Interracial Couple Outraged after 'Go Back to Africa' Photo Was Left on Door
A White woman married to a Black man found a note on her front door that forced her to take action. The racist message prompted her to gather her community and take steps to curtail the spread of racism.
“Who says that in 2019?” asked Lisa Sproat, a White woman from Scottsdale, Arizona in response to a nasty note she received on her front door.
A MESSAGE ON HER FRONT DOOR
Sproat is an oncologist at the Mayo Clinic who is taking action after being greeted by a photo with a racist message in her home’s entrance. The black and white image taped to her door featured people in protest with one of them holding up a sign that read, “Go Back to Africa, Neg***s.”
“The community we live in talks about how tolerant we are … but in this gated community, we have hate crimes.”
Sproat, a mother of two White children is part of the statistics of interracial couples. She’s married to an African-American and they recently fostered two African-American kids they intend to adopt. She thinks this and the growing number of African-Americans in their neighborhood has led to the incident on Thursday which she reported to the police.
“Racism isn’t gone, and it is active and it is not latent, and we need to talk about it.”
“The community we live in talks about how tolerant we are … but in this gated community, we have hate crimes,” she said in a video released on Instagram under the username @sproatsaysnomore. She was speaking at a rally she organized outside the McDowell Mountain Ranch the day after the incident to draw attention to her cause. About 50 people participated.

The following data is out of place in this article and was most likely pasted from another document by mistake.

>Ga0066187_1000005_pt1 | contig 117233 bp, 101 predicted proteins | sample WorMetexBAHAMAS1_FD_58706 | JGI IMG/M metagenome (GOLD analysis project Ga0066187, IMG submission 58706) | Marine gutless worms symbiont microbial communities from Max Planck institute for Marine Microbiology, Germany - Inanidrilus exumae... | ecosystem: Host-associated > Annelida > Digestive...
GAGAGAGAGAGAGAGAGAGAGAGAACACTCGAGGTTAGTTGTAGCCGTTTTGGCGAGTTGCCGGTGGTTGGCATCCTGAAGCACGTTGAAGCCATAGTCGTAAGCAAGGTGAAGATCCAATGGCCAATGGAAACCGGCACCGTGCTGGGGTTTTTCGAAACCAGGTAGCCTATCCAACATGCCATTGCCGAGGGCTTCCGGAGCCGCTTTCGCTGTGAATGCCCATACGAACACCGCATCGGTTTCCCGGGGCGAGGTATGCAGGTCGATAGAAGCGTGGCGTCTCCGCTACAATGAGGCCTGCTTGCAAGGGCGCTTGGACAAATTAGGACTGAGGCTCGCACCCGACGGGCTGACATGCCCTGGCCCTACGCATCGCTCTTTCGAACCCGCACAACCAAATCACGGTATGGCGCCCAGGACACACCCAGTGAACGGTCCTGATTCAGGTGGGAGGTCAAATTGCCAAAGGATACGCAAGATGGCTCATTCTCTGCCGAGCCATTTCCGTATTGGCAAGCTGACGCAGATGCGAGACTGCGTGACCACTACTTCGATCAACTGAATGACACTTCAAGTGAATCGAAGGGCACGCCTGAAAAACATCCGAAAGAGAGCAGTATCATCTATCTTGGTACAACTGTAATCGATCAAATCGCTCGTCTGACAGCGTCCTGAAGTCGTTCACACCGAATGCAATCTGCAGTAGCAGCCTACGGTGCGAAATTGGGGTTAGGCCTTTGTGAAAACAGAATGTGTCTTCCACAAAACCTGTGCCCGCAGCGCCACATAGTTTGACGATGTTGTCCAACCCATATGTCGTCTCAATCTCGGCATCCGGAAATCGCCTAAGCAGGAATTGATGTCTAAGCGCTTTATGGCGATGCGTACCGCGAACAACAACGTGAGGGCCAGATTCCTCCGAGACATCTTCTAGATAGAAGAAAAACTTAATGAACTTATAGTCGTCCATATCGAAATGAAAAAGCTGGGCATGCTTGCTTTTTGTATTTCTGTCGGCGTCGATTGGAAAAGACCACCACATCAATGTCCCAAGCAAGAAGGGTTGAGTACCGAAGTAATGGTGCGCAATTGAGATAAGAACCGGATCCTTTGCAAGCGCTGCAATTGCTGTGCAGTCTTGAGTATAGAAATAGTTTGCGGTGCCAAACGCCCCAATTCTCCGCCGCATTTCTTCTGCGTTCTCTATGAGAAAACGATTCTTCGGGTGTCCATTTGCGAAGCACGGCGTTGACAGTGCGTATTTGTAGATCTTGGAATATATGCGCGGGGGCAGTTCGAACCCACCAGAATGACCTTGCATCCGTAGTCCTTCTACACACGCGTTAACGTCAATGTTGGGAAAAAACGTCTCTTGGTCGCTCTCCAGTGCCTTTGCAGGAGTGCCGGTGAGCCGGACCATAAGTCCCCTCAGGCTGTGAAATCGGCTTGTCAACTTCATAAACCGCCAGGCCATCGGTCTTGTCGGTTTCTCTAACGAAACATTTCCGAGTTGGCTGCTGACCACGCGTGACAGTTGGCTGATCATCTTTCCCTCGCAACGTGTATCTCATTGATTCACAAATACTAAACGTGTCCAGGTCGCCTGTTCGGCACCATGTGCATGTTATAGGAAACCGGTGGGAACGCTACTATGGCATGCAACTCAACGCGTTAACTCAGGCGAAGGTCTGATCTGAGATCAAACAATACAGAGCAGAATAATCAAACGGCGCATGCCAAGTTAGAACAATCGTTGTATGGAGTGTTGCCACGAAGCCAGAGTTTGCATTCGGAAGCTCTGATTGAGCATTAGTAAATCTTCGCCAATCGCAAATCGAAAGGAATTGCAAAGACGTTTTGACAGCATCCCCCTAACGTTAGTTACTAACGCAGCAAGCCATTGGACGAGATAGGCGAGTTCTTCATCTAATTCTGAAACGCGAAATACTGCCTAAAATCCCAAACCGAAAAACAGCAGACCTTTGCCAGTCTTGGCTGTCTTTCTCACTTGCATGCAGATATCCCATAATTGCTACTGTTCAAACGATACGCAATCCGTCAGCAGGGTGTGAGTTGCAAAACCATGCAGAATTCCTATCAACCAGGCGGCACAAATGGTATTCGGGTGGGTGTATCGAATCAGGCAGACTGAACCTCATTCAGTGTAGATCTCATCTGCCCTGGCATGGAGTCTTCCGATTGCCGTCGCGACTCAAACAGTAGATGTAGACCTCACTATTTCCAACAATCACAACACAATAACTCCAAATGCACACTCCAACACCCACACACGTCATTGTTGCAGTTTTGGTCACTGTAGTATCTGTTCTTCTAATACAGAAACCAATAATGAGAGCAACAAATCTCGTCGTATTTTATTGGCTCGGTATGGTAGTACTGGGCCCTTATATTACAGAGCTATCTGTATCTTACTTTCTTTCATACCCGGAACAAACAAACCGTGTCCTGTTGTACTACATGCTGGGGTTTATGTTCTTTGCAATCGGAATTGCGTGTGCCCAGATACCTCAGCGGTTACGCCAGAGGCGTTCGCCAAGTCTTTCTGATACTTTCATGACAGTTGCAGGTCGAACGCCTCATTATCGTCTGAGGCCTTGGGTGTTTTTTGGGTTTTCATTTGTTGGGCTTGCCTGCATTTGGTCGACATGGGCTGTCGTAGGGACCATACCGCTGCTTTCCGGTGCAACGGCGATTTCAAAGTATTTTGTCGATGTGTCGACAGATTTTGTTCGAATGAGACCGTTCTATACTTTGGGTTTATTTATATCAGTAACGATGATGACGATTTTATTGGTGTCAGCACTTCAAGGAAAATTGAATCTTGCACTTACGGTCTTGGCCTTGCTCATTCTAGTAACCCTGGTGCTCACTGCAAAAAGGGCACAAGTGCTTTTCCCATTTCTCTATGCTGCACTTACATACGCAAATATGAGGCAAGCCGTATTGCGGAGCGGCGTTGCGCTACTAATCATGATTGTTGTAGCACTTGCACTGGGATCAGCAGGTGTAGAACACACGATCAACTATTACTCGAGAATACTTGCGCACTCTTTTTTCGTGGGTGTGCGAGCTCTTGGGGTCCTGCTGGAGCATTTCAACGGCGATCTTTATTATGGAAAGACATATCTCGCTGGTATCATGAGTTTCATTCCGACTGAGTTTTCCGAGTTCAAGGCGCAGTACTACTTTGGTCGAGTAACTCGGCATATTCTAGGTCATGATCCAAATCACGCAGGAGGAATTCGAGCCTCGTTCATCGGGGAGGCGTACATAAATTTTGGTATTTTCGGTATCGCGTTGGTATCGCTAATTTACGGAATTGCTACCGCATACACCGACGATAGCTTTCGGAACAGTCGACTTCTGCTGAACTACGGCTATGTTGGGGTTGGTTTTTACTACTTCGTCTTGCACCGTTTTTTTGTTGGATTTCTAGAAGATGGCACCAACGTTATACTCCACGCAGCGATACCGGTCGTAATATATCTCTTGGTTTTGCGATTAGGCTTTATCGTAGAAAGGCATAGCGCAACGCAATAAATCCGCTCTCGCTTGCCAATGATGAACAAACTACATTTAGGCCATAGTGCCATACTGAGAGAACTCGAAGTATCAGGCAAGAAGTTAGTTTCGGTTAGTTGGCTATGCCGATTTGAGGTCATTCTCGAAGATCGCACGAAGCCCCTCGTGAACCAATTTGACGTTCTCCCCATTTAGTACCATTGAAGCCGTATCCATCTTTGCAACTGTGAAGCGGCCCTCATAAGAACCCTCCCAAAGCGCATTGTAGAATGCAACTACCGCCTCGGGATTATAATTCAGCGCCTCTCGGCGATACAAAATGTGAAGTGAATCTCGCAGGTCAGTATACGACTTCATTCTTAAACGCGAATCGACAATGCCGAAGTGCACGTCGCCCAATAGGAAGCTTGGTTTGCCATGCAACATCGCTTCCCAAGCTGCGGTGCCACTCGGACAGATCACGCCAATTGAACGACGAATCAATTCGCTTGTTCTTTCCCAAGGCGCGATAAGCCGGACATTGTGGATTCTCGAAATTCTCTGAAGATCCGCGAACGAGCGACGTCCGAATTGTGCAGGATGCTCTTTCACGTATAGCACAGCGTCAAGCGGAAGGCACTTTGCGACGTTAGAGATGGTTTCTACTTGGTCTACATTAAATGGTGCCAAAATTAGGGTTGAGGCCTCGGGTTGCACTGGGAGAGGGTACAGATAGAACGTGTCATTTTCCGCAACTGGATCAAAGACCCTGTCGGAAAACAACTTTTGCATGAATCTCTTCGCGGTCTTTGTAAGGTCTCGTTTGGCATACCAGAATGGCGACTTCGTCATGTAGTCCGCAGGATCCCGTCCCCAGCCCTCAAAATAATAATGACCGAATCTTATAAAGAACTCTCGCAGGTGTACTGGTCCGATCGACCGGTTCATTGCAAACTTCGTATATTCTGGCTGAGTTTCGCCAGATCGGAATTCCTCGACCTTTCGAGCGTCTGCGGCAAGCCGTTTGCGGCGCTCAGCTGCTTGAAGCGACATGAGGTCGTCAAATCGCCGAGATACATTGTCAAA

“I will not be silent, and nobody should be silent when this type of discrimination and racism occurs, no matter what your race is."
Sproat is committed to putting an end to this. In fact, prior to the rally, she spoke at a community meeting on Thursday evening, the same day she received the disturbing note. She suggested to further educate the neighborhood about racism and to sponsor a community run to that would take a stand against it.
“Racism isn’t gone, and it is active and it is not latent, and we need to talk about it,” she said and created an Instagram account where people can discuss the issue and find ways to eradicate it.
For Sproat, the incident was a wake-up call. In fact, it succeeded in encouraging her to inspire others to take a stand. In her passionate speech at McDowell, she said,
“I will not be silent, and nobody should be silent when this type of discrimination and racism occurs, no matter what your race is. My take on all of this is that the person that did this wanted to do something hateful, and what they have done is actually inspired many people move forward to create change.”
Sproat is not alone in her cause. In fact, many Americans including celebrities have been victims of hate spawning from their inter-racial relationships. These include Tia Mowry and her husband, Cory Hardrict, Serena Williams and husband Alexis Ohanian, and model Ashley Graham and her husband, Justin Ervin. Each of these couples had humiliating experiences being bashed and looked down on because they chose love over their differences.